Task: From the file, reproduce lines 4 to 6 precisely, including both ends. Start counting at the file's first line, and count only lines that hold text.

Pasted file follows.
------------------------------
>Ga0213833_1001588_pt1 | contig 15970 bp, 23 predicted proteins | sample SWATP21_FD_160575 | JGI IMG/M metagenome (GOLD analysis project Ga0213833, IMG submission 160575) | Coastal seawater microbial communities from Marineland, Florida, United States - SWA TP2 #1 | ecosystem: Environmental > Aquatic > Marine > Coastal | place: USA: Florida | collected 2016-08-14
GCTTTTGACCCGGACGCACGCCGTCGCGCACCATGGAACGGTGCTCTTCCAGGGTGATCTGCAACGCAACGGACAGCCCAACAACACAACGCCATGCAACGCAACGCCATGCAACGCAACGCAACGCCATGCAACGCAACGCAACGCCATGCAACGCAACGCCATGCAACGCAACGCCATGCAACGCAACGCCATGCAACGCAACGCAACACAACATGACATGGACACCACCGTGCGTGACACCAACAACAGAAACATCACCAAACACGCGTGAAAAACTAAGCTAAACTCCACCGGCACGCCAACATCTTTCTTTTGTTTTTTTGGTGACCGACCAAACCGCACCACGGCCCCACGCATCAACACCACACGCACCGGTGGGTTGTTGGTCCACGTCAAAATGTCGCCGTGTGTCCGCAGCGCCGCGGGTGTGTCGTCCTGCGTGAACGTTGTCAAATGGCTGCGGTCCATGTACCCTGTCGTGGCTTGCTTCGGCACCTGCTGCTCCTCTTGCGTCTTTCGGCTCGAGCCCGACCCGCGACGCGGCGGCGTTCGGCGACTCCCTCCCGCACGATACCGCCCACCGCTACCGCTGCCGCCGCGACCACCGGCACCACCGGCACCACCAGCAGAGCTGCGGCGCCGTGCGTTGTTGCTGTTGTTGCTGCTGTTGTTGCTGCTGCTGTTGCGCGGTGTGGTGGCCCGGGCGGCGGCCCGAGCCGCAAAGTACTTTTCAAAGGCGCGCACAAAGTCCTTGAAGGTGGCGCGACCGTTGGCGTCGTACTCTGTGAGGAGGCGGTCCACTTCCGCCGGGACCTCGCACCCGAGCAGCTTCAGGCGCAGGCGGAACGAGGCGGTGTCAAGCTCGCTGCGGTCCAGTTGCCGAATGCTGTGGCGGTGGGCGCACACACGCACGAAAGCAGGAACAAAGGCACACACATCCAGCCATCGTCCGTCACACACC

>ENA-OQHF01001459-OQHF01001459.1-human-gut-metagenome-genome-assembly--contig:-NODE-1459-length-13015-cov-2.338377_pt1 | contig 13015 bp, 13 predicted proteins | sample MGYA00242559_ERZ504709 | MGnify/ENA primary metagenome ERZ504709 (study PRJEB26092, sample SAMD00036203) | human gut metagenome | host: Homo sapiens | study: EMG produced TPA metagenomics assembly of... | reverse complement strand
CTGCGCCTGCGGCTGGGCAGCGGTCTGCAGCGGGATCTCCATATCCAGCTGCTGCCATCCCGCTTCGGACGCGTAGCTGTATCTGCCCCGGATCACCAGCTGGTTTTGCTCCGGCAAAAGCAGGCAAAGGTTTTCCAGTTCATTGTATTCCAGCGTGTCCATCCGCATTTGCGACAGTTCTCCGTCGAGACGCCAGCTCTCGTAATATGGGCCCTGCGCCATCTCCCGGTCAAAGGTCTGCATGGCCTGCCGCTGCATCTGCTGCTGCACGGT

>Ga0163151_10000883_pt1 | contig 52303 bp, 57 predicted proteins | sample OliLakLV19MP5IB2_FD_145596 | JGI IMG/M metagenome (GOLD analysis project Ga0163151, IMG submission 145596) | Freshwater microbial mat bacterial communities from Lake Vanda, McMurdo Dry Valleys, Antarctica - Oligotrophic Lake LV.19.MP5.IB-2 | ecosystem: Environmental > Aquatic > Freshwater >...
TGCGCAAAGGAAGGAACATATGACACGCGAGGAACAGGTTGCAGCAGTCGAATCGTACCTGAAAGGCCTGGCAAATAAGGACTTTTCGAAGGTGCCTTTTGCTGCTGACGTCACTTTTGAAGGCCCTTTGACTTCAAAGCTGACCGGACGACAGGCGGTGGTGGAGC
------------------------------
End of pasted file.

CTGCGCCTGCGGCTGGGCAGCGGTCTGCAGCGGGATCTCCATATCCAGCTGCTGCCATCCCGCTTCGGACGCGTAGCTGTATCTGCCCCGGATCACCAGCTGGTTTTGCTCCGGCAAAAGCAGGCAAAGGTTTTCCAGTTCATTGTATTCCAGCGTGTCCATCCGCATTTGCGACAGTTCTCCGTCGAGACGCCAGCTCTCGTAATATGGGCCCTGCGCCATCTCCCGGTCAAAGGTCTGCATGGCCTGCCGCTGCATCTGCTGCTGCACGGT

>Ga0163151_10000883_pt1 | contig 52303 bp, 57 predicted proteins | sample OliLakLV19MP5IB2_FD_145596 | JGI IMG/M metagenome (GOLD analysis project Ga0163151, IMG submission 145596) | Freshwater microbial mat bacterial communities from Lake Vanda, McMurdo Dry Valleys, Antarctica - Oligotrophic Lake LV.19.MP5.IB-2 | ecosystem: Environmental > Aquatic > Freshwater >...
TGCGCAAAGGAAGGAACATATGACACGCGAGGAACAGGTTGCAGCAGTCGAATCGTACCTGAAAGGCCTGGCAAATAAGGACTTTTCGAAGGTGCCTTTTGCTGCTGACGTCACTTTTGAAGGCCCTTTGACTTCAAAGCTGACCGGACGACAGGCGGTGGTGGAGC